Negotiations continue between Rhode Island Hospital and employees with the Teamsters union. The latest round of talks ended in another stalemate.
The Teamsters represent about 2500 nursing assistants, food service, and other workers at Rhode Island Hospital. They’ve threatened to strike if negotiators can’t agree on job protections and wage hikes, as well as improvements to their retirement plan.
A union that represents the majority of workers recently laid off at Women and Infants Hospital is challenging the job cuts in federal court.
They get to stay on the job until at least Thursday. That’s when a federal judge will hear the union’s challenge. Women and Infants announced the lay-offs this week for more than 40 employees, including certified nurses assistants, imaging technicians, food and laundry service workers.
Workers at Rhode Island Hospital have threatened to strike as contract negotiations reach an impasse. A federal mediator has been called in to help broker a deal between the hospital and members of the Teamsters union. The Teamsters represent certified nurses’ assistants and unit assistants, people who help care for patients.
What could a strike mean for patients and employees? Rhode Island Public Radio’s health care reporter Kristin Gourlay joins host Dave Fallon to sort through the issues.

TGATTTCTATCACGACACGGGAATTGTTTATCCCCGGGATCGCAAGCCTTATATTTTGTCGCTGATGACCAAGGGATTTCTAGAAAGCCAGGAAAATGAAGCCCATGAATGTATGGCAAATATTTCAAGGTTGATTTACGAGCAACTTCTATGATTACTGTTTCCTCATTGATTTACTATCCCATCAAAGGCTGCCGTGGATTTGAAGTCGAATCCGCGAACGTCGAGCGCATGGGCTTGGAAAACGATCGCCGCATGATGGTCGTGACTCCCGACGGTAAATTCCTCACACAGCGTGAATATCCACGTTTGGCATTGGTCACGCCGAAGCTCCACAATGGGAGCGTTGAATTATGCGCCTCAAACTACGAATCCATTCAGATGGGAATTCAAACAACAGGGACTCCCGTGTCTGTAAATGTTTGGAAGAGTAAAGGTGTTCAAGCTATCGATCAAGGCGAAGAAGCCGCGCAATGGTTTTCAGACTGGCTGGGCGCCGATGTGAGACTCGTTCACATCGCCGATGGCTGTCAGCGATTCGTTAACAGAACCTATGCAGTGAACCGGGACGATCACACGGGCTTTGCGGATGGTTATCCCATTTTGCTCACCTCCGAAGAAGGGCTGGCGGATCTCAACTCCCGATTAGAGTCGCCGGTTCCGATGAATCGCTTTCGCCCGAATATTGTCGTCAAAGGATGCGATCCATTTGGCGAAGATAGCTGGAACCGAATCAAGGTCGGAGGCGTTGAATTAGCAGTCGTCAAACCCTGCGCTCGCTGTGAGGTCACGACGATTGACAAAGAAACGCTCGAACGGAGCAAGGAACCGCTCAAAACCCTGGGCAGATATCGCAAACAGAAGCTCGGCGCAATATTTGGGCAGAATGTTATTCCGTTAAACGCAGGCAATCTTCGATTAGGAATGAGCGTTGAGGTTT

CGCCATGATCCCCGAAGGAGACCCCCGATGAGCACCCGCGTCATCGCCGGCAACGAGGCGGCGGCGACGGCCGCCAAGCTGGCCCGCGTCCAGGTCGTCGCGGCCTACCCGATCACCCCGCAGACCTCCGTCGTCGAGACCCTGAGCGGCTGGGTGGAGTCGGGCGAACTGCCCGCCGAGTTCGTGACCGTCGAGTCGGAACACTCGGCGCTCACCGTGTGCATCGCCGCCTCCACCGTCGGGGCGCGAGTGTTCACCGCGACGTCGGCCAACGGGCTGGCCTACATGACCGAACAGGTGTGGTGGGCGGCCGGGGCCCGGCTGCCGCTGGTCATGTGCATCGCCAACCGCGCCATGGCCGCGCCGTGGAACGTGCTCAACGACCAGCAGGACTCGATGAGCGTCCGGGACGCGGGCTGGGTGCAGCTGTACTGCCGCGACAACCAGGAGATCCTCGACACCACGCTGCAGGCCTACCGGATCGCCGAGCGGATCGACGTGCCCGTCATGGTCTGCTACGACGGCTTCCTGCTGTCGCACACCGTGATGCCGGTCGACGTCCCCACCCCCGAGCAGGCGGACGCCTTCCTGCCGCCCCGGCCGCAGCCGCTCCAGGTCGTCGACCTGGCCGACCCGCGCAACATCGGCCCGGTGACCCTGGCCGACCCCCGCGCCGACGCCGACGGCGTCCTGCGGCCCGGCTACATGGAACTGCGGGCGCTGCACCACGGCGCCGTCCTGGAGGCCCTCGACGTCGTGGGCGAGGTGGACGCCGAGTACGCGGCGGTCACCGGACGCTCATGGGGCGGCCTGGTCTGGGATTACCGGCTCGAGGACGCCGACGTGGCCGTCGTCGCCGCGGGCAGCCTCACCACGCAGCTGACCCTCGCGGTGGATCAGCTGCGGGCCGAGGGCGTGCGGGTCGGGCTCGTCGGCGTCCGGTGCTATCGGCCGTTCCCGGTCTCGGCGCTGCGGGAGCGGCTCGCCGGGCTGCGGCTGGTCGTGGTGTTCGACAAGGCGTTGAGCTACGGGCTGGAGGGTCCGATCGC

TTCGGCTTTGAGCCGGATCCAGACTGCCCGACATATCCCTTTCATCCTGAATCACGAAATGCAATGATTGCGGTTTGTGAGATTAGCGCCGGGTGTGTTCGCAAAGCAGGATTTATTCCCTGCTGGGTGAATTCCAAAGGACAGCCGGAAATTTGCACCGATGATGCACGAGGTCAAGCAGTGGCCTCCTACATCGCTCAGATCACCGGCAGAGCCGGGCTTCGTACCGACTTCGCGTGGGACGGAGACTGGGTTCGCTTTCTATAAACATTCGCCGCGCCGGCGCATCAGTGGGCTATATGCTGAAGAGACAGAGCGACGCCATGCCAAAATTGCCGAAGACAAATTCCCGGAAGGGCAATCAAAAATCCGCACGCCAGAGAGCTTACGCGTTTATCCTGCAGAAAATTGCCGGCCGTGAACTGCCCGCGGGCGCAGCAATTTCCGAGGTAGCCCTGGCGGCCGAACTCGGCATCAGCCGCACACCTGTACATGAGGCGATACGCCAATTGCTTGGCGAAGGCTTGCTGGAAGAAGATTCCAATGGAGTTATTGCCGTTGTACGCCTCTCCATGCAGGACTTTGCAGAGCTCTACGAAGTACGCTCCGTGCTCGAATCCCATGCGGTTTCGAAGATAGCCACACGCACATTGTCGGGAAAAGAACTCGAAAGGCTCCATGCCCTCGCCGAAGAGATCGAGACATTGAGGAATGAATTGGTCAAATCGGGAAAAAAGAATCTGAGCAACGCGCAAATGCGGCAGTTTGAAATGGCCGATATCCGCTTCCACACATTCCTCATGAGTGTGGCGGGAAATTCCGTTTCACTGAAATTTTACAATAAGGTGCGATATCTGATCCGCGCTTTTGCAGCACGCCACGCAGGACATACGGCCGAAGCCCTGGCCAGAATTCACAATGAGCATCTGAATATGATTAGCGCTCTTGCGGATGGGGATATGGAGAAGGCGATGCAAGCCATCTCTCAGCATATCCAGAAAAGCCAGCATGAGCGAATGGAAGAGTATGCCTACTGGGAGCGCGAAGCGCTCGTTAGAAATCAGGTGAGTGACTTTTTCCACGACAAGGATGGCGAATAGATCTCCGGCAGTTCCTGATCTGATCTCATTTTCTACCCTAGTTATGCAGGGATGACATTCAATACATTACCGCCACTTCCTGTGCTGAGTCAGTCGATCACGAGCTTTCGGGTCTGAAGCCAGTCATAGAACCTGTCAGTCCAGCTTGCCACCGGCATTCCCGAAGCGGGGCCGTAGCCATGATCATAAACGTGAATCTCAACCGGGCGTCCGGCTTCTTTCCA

Members of the Teamsters union working at Rhode Island Hospital voted Wednesday evening to authorize a strike. Don’t expect to see picket lines immediately.
The vote simply gives union leadership the authority to give the hospital 10 days' notice before striking. But members could walk off the job in a couple of weeks if they don’t reach a new contract deal with hospital management. A federal mediator has been called in, according to hospital officials.
The Central Coventry firefighters union says it was surprised to learn that filing for bankruptcy was on the table. The union’s president said he thought cost cutting negotiations were moving forward.
There’s been little movement on the Central Coventry Fire District’s expected path towards bankruptcy since it was first reported last week, by channel 12. The union has been in talks with a state receiver for the past several months. The fire district is more than 3 million dollars in debt according to union president David Gorman.